Is a Tired Dog a Good Dog?

The common adage says “a tired dog is a good dog.” Sounds reasonable, right? Like most things though, it depends!

Getting enough exercise and mental stimulation is important but so is getting enough rest. In fact, some dog behavior “problems” can be a direct result of being TOO tired!

Why Rest is Important

While we know it is incredibly important, the exact role of sleep is still being understood. So far, researchers have connected sleep to learning and memory consolidation, immune-system functioning, and general welfare (well-being). Sleep’s relationship to the welfare of an individual is cyclical – conditions that affect welfare (such as pain, stress, and not having needs met) can decrease sleep quality and decreased sleep quality can lead to lowered welfare. 

Paying attention to our dogs’ sleep patterns and making sure they have ample opportunities to rest can support their well-being, decrease stress that can cause behavior concerns, and also give us a way of monitoring their well-being and being alert to changes. 

Two small dogs sleeping on a bed
Photo Credit: Pexels/

What’s Normal?

Normal sleep patterns in dogs have not been studied as much as you would expect, given that they are often sleeping in our beds. The average adult dog seems to sleep between 10-15 hours a day, with a big chunk of that being at night and more mid-day. Puppies and older dogs sleep more, with puppies reported to sleep up to 20 hours a day. A dog’s sleep cycle is shorter than a human’s and they go through more sleep/wake rounds during a 24-hour period. 

To best help your dog, pay attention to what is normal for them. With this baseline in mind, you can be on the lookout for changes to sleep patterns that may be signs of health problems or stress. You can also observe how routine, exercise, mental stimulation, and other behavior modification efforts (training, etc) affect sleep/rest. 

If you are away from home for long periods during the day or if your dog sleeps away from you at night, you may need a camera to monitor their sleep patterns. Some dog activity monitors include sleep tracking as well.

Why Your Dog Might Be Need More Sleep

Sleep is easily disrupted by activity and noise in the environment, as well as physical concerns. 

During the day (and maybe the night, depending on human behavior), your dog may struggle to get enough rest due to human activity, kids playing, or other pets in the area. Even if they don’t seem outwardly bothered by these things, the inability to nap could have a negative effect.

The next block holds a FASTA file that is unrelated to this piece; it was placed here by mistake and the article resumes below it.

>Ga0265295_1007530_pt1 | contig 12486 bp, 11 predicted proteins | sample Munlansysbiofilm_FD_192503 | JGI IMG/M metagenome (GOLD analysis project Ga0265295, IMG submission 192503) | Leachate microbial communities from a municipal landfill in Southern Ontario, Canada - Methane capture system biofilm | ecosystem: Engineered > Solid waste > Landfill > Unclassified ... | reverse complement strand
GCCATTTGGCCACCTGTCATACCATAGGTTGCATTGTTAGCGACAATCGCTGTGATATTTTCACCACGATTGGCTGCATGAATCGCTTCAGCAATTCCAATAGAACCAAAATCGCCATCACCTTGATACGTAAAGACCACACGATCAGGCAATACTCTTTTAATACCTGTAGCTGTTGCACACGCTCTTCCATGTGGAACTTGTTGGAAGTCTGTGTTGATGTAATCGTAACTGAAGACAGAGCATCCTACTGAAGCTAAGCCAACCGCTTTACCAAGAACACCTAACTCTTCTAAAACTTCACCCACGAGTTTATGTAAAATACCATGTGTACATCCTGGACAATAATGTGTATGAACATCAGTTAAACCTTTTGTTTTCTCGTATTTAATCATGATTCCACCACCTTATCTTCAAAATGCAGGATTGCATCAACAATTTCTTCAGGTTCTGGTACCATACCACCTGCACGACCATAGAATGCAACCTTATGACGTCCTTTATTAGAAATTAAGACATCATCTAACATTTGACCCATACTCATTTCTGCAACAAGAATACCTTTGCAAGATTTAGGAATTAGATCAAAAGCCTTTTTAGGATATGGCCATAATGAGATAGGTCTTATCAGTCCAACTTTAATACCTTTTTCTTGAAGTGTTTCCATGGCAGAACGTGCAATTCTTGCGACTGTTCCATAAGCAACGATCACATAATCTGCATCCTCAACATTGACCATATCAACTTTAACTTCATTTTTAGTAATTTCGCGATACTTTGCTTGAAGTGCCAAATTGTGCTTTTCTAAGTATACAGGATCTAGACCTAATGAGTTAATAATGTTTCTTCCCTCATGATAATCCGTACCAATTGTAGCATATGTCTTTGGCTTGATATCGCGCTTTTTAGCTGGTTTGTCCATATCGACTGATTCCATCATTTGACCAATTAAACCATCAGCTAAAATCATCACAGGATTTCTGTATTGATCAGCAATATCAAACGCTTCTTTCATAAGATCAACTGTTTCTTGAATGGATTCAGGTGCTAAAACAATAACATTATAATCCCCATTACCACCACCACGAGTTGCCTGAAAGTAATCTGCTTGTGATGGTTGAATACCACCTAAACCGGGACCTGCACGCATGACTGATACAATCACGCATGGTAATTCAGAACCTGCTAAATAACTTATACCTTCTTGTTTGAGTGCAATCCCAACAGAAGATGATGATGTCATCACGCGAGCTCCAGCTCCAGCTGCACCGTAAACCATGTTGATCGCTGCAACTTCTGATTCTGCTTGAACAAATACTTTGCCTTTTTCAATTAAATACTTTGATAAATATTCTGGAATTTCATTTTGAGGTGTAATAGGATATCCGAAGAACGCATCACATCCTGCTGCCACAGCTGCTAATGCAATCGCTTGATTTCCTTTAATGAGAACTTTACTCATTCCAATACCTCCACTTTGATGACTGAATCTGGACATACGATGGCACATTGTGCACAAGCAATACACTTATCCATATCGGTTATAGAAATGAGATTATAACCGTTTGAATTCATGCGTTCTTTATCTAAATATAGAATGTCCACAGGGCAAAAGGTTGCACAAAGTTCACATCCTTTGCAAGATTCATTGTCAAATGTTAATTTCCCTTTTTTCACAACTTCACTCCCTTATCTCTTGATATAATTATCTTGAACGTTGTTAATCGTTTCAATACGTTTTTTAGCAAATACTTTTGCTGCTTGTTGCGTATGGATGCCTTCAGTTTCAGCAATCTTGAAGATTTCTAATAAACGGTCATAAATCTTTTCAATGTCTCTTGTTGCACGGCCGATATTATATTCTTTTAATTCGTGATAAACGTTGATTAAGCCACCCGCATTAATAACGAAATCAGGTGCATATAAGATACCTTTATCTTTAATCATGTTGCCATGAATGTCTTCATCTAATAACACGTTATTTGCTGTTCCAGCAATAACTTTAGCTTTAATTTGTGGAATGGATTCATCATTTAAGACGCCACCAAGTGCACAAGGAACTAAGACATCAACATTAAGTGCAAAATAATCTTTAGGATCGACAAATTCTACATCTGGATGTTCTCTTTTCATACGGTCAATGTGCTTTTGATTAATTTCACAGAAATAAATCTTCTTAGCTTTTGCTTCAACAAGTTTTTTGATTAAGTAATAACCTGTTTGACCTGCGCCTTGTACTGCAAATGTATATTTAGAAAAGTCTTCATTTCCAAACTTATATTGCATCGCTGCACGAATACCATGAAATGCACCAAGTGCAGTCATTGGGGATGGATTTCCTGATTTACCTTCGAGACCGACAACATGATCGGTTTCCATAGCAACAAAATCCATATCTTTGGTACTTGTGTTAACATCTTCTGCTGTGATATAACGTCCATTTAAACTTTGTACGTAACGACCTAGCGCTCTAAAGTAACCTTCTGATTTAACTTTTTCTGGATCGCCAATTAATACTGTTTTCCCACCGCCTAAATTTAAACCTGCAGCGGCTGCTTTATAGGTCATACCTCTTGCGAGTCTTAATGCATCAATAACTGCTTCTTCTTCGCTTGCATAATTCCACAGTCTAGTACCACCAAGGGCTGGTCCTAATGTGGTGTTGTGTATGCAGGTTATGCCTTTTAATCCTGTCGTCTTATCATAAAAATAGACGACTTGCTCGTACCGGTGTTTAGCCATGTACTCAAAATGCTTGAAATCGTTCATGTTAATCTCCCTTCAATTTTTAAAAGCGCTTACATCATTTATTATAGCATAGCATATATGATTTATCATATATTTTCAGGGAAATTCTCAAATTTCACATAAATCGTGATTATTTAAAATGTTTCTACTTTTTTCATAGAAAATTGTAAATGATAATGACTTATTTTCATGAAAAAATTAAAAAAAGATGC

Environmental noise can also be detrimental to sleep patterns. Household sounds (appliances, music, voices, etc) or external noises (construction, traffic, weather, etc) can all keep your pup awake.

Finally, physical discomfort can be a major cause of sleep disruption. This could be issues with the space, like being too hot/cold, not having enough space to choose a comfortable position, or not liking the surface (too hard, too soft). Medical issues can also be to blame – pain or discomfort due to an internal issue can easily interfere with rest. If there have been changes to your dog’s sleep habits or you have a behavior concern, check with a skilled vet.

Signs They Need Rest

Tired doesn’t always look the way you expect. Did you know that kids tend to get hyper when they are tired? It’s the same for many dogs, especially puppies and adolescents. 

Overtired dogs can appear:

  • Hyper or over excited: jumping, mouthing, running “zoomies”, tugging on the leash, etc.
  • Distracted or stubborn: ignoring training cues, paying attention to anything but you, etc.
  • Irritable, agitated, or “antisocial”: struggling to settle, barking, avoiding, snapping or biting, etc

It can be so easy to misunderstand these behaviors! Yes, there are (many) other reasons your dog may be acting this way, but make sure to include “tired” on your list, especially if your dog:

  • Has had a busy day of physical or social activity
  • Is young (under 2-3 years old)
  • Has health conditions
  • Exhibits these behaviors consistently in the late afternoon or evening

A reminder (because it can’t be said too often) that a change in behavior, including in ability to settle or sleep patterns, is often the first sign of a medical concern. Your dog could be hyper because they aren’t sleeping enough but they could be not sleeping due to physical concern.

Helping Them Get More

Help your dog get more rest by supporting their physical and emotional well-being and crafting an appropriate environment. This will include:

  • Getting a thorough evaluation from a vet and addressing medical issues
  • Meeting your dog’s physical, mental, and emotional needs, including enrichment that promotes calming
  • Giving your dog dedicated time to nap or rest quietly during the day, away from household activity and noise

Depending on your dog’s needs, you may need to go further, such as:

  • Adjusting your dog’s daily routine to better fit their needs (decreasing daycare days, leaving them at home instead of taking them everywhere, etc)
  • Teaching your dog that being still or calm can be reinforcing through dedicated skill building
  • Creating a “quiet zone” with sound proofing or noise buffers to minimize outside sound

Let’s rewrite the saying: “An appropriately tired (based on their individual needs) dog is a dog that is most likely to be happy and polite (after being taught the necessary skills).”

Okay, it doesn’t roll off the tongue quite as well, but recognizing your dog’s need for rest will help both of you live a calmer, healthier, and happier life together.

If your dog has a behavior problem that you need help solving, consider scheduling a private behavior consultation.